Canadian Mining and Popular Resistance
Photo by Rafael Retamal
Canada is one of the world’s centres of the mining and extractive sector. Toronto is the centre of the trade in mining stocks and in financing mining operations. Canadian mining capital operates in more than 100 countries and is among the top five world producers of potash, uranium, nickel, gold, platinum, aluminum, diamonds and steel-making coal. The Canadian state supports the accumulation of the mining industry at home and abroad. Indeed, it is impossible to separate out the history of Canadian colonialism and the building capitalism in Canada from the mining sector, from the original mining of fish and furs by Europeans to the modern mining of the tar sands, forests, precious metals, and many other sectors. The extractive sector remains at the centre of the Canadian state’s colonial – and often coercive, and extra-legal – relationship with the First Nations, and the ecological destructiveness of the Canadian developmental model.
Relations with workers and unions in the mining sector remain turbulent and chaotic – extract the resources and labour-power, and the devil of the consequences for the workers, communities, and environment. Both the Harper and Trudeau governments have pursued strategies to help mining companies expand their exploration and extraction activities around the world. The Canadian provinces share the same agenda, whatever the political complexion of the government in power. In pursuing international trade and investment treaties, Canadian governments have had the protection of the extractive sector at the core of their bargaining. Signing investor protection deals with foreign countries and pushing consulates and embassies to promote Canadian mining projects are two of the main modalities by which Canadian imperialism operates. Canadian royalty regimes are, perhaps, the most generous in the world among large countries for mining capital.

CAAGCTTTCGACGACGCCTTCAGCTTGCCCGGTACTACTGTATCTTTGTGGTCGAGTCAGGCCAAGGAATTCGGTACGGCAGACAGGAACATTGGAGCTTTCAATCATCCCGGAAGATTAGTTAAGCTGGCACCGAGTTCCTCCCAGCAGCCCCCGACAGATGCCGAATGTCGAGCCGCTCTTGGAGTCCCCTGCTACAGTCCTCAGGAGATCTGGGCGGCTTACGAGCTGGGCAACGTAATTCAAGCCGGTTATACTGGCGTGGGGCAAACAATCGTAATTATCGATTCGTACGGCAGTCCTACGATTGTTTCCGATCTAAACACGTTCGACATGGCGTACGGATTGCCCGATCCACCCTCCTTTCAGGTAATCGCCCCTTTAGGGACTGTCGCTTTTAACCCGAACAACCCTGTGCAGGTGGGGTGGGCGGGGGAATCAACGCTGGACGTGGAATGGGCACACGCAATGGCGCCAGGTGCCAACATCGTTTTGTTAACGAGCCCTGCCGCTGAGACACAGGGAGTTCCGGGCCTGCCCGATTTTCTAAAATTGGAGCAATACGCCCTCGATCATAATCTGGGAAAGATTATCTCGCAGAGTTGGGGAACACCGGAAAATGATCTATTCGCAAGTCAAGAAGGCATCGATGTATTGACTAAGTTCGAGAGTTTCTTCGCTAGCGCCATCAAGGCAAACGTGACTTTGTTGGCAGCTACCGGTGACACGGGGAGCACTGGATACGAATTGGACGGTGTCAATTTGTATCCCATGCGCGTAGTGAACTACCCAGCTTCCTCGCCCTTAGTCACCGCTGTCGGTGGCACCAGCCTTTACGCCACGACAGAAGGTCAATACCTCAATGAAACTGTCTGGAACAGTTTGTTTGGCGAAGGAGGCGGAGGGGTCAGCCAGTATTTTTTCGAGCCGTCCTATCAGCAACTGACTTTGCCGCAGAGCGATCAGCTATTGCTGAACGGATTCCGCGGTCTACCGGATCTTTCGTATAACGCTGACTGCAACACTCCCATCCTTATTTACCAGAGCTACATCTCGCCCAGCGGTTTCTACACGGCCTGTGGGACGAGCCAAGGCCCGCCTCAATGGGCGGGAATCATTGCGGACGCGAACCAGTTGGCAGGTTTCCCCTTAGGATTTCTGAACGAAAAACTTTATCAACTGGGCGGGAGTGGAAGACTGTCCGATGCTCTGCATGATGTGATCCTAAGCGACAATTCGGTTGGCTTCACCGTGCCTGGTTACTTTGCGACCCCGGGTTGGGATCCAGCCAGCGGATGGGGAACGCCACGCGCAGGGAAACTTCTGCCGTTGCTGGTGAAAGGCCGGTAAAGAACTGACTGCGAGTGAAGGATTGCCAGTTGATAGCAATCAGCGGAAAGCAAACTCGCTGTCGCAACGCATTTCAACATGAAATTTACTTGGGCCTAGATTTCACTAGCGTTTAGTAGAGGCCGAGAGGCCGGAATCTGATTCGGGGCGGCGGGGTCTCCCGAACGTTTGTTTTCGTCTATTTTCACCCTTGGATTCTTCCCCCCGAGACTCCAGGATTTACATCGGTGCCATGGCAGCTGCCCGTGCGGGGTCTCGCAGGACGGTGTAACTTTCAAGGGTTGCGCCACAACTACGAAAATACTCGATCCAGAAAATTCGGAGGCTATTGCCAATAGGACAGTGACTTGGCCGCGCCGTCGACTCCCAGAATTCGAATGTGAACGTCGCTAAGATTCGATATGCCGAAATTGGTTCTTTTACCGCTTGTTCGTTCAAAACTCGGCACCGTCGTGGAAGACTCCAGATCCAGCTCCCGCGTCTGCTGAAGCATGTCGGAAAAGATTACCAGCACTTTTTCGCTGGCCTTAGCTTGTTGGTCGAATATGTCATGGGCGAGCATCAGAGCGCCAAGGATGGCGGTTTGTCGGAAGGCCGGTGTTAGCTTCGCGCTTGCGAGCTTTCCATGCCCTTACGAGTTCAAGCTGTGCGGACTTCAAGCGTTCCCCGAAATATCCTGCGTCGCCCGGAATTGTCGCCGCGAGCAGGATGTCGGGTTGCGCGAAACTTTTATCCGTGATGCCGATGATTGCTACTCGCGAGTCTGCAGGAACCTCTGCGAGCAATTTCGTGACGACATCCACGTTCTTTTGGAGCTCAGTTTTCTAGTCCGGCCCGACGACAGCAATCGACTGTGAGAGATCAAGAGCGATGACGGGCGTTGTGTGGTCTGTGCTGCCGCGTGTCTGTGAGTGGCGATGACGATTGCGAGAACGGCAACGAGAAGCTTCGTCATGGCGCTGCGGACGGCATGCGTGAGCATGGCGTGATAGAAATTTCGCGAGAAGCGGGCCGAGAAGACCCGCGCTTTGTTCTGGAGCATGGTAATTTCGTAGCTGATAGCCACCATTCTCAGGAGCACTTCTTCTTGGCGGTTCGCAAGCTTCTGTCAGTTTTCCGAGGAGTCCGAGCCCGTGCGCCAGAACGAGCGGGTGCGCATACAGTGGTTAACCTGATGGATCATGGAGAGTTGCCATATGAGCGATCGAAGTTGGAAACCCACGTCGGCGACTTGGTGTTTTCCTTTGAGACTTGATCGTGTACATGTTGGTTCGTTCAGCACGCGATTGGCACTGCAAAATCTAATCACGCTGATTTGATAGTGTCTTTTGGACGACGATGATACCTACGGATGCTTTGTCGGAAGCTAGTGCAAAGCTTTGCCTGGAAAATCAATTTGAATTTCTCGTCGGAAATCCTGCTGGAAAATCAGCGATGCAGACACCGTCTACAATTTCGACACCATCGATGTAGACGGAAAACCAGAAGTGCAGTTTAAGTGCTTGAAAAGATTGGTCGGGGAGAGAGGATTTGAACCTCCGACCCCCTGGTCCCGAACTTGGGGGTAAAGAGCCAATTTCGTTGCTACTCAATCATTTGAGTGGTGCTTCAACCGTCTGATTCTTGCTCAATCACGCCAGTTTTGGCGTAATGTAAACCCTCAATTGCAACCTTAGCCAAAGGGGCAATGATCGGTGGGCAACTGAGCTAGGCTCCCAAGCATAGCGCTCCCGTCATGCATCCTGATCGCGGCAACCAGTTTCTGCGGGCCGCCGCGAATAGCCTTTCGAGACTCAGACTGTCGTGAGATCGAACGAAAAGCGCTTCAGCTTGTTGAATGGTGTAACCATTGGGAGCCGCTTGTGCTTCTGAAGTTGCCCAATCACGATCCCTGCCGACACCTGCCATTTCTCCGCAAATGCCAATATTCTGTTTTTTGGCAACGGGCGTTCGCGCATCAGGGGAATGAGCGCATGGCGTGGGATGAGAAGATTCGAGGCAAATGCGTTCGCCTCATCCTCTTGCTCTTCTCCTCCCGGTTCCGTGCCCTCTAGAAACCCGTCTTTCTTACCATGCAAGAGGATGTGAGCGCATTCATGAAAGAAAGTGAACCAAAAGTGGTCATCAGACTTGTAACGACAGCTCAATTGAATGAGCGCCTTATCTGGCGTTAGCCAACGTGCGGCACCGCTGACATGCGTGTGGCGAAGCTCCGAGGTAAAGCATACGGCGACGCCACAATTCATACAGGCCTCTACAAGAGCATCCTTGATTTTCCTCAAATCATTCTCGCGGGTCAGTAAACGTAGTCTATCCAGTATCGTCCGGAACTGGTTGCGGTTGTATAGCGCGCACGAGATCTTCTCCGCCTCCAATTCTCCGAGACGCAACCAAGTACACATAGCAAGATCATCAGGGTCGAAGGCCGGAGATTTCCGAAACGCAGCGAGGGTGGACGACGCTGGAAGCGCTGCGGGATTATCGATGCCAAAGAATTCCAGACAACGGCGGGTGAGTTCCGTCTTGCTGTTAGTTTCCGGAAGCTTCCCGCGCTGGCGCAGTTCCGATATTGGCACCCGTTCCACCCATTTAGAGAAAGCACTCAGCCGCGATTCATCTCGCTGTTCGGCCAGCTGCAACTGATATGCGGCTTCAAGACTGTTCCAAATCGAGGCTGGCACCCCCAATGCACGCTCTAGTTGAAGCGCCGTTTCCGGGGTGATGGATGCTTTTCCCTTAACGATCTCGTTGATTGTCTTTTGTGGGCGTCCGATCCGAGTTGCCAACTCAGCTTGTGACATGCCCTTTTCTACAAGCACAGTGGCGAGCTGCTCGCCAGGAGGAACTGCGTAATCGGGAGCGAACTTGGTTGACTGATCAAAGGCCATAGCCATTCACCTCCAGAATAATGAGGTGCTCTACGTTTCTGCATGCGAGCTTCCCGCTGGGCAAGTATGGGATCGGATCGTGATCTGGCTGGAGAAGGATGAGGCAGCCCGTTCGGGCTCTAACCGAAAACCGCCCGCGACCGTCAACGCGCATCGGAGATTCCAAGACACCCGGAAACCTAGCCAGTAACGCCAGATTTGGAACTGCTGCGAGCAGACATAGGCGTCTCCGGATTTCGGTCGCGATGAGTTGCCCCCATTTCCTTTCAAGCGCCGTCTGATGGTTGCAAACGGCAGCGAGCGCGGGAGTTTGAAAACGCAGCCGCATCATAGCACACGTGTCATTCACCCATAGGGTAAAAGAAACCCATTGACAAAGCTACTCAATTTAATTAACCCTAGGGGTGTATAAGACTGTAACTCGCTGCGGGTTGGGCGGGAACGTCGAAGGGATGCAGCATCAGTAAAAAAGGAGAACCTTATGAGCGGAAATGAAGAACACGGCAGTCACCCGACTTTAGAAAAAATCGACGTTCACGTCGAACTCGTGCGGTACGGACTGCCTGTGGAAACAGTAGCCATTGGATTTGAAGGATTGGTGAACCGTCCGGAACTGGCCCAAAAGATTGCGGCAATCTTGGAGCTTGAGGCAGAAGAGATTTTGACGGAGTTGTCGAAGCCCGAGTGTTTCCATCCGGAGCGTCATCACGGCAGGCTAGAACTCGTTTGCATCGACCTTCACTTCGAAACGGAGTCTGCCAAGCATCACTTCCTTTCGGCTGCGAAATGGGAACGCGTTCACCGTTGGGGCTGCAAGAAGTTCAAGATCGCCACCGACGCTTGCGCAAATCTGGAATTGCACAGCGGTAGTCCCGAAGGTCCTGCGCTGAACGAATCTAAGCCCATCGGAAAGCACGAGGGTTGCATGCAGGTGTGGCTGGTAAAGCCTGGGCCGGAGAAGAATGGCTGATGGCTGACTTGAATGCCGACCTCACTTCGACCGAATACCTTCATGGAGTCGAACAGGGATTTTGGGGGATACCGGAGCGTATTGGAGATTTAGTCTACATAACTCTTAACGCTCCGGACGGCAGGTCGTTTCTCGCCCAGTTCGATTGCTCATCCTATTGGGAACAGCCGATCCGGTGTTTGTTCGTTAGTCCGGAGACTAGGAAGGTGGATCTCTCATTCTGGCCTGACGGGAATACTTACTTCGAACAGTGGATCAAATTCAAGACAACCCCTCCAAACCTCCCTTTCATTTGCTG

Confronting Canadian capitalism necessarily means a confrontation with the Canadian mining sector. Solidarity with First Nations people requires support for struggles with the mining corporations. Ecologically-responsible production can only occur with democratic and social control of the mining sector.
This article originally appeared on SocialistProject.ca.